As most of you know I have a Conn C sop and Conn (straightneck) C Melody. But the ergos drive me crazy and fixing the intonation and stuffy notes is no fun, even after a good overhaul. I'm just sayin...
 

pete

Brassica Oleracea
Staff member
Administrator
Again, Jim, if you're talking about the "hobbyist" market: it'll be extremely difficult to convince them to pay $3000 for a sax that doesn't have music specifically written for it. You're thinkin' like a guy that can afford Eppelsheim bass saxophones with low A extensions or to be able to go out and buy a new horn a week after it was announced.

:p

The Conn straight-neck C melody is supposed to be an improvement on the curved-neck horn. YMMV. The C melodies I owned were a Martin and a Conn stencil: the former was in unplayable condition, the latter was OK. Ergonomics are in the fingers of the beholder -- and to save $1500, I'll not have as many ergonomic problems.

I think a Buescher C melody is probably better, as Buescher focused on intonation. However, I also think that some of the Conns can be made to play better than new. Or hold out for a Selmer Super Series C melody or even a Buescher Aristocrat C melody.
 

Dave Dolson

Distinguished Member
Distinguished Member
My only C-mel experience is with my own Buescher TT C-mel. I've been through a few C-Mel mouthpieces and finally settled on Kessler's Custom tenor piece with tenor reeds. As good as that combo is, I can't make the thing sound like Tram's (I don't know what Trumbauer's set-up was, but we all know that has little to do with making comparable sounds).

Admittedly, I haven't spent a lot of time with mine because I MUCH prefer alto and soprano, but I find the Buescher to be awkward to hold - it just doesn't feel good compared to my altos or Bb tenor - something to do with the neck angle, the strap-ring, etc. And, I like the transposed keys of Bb and Eb saxophones compared to concert-pitch.

I also have a C-clarinet (Albert) that plays well enough, but again, the old concert-pitch thing works against my desire to play it. DAVE
 

Helen

Content Expert Saxophones
Staff member
Administrator
I have a Conn straight neck C mel. It's a minty horn, but... Where the heck do I ever play it? I took it to an old folks home once to play with a piano player on some old music. Not because I couldn't transpose, but because I wanted an old-time saxophone sound. The 70 year old + crowd loved it... That was a free gig BTW... And that horn was a Christmas gift, so I have no money into it. (It cost $600 Cdn in 2001.)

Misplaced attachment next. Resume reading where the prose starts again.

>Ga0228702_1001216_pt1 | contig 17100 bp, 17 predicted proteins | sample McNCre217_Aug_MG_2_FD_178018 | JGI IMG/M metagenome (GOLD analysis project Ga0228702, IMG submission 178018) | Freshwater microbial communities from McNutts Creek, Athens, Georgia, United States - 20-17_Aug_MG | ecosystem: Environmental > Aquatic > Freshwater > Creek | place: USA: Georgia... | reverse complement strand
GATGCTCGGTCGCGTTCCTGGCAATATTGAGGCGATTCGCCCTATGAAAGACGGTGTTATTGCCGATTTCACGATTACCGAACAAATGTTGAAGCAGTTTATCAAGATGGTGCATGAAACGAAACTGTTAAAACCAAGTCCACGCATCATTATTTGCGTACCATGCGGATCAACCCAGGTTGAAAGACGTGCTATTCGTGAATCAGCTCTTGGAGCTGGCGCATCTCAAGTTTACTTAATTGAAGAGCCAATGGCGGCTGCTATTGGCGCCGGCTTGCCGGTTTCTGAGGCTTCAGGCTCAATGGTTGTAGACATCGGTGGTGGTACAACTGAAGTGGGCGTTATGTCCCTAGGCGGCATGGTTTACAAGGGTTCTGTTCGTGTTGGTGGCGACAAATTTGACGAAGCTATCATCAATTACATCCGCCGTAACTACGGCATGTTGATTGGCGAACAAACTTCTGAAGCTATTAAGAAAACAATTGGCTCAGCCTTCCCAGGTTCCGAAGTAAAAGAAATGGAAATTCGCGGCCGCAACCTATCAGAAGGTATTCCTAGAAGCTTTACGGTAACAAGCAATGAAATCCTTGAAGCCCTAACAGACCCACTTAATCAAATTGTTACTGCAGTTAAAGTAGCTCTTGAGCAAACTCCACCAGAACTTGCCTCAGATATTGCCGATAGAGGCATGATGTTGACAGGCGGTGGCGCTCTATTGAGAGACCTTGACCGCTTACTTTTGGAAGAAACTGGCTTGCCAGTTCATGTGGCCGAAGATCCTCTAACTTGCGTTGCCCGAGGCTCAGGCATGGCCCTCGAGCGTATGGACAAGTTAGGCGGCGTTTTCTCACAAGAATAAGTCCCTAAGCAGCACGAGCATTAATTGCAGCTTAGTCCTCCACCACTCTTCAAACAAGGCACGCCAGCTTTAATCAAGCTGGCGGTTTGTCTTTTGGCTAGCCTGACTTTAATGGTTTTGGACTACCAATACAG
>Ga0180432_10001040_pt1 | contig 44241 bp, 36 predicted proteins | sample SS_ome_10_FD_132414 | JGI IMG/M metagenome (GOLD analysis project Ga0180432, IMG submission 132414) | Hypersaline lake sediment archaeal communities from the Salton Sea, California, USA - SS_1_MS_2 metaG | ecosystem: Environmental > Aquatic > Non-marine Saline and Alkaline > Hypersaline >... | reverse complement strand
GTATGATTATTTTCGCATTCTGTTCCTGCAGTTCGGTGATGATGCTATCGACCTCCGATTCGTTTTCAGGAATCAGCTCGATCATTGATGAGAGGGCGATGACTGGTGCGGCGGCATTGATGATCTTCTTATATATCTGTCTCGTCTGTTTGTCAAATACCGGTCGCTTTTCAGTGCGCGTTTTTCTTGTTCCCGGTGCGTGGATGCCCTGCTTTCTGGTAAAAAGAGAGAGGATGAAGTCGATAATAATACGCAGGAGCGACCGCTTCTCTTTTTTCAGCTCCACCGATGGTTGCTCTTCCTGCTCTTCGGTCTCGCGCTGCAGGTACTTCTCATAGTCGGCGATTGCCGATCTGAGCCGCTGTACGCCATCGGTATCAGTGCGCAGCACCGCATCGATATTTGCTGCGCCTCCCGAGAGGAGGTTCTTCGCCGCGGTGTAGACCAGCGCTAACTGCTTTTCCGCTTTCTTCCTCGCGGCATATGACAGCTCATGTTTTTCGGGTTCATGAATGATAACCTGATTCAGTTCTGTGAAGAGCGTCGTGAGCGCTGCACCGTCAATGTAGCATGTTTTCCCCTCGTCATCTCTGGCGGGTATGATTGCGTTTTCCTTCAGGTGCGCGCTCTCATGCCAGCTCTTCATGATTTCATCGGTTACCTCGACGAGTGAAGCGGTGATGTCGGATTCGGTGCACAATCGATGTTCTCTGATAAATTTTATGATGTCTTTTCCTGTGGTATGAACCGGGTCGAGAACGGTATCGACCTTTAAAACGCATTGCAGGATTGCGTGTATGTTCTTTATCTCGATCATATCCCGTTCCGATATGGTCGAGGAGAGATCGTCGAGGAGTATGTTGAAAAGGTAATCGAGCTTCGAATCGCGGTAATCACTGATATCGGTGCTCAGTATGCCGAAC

I could not see myself spending any amount on a new C pitched horn. I play in bands with no music, with guitars and bass guitars, and perhaps soon a Hammond organ. I play my tenor and my bari, and sure I play in 5 & 6 #s regularly, but I don't even think about it anymore. I just do it.

I think these new C horns are a phenomena of Internet marketing. If not for the on-line sax community, these horns would never make it out of the starting blocks.

OK, those are my virtual 2 cents, and worth every penny of paper that they're printed on. :wink:
 

Groovekiller

Distinguished Member
Distinguished Member
I agree with Helen, and yet I want the new C soprano. And if the newest C melody, or C tenor, or whatever, is all that it's cracked up to be, I will be checking it out too.

Why? Partly because I collect saxes. Partly because I think all vintage C saxes are awful, and I've either owned or repaired most of them (Full disclosure - I've never played a Selmer C melody, and that's what Rudy Wiedoeft used)

These horns are not for everyone, but if they are great horns, they will appeal to more than the collectors.

And yes, I do tons of transposing - Keys, clefs, and octaves on many of my gigs. I'm getting good at it, but if I could avoid it, I would.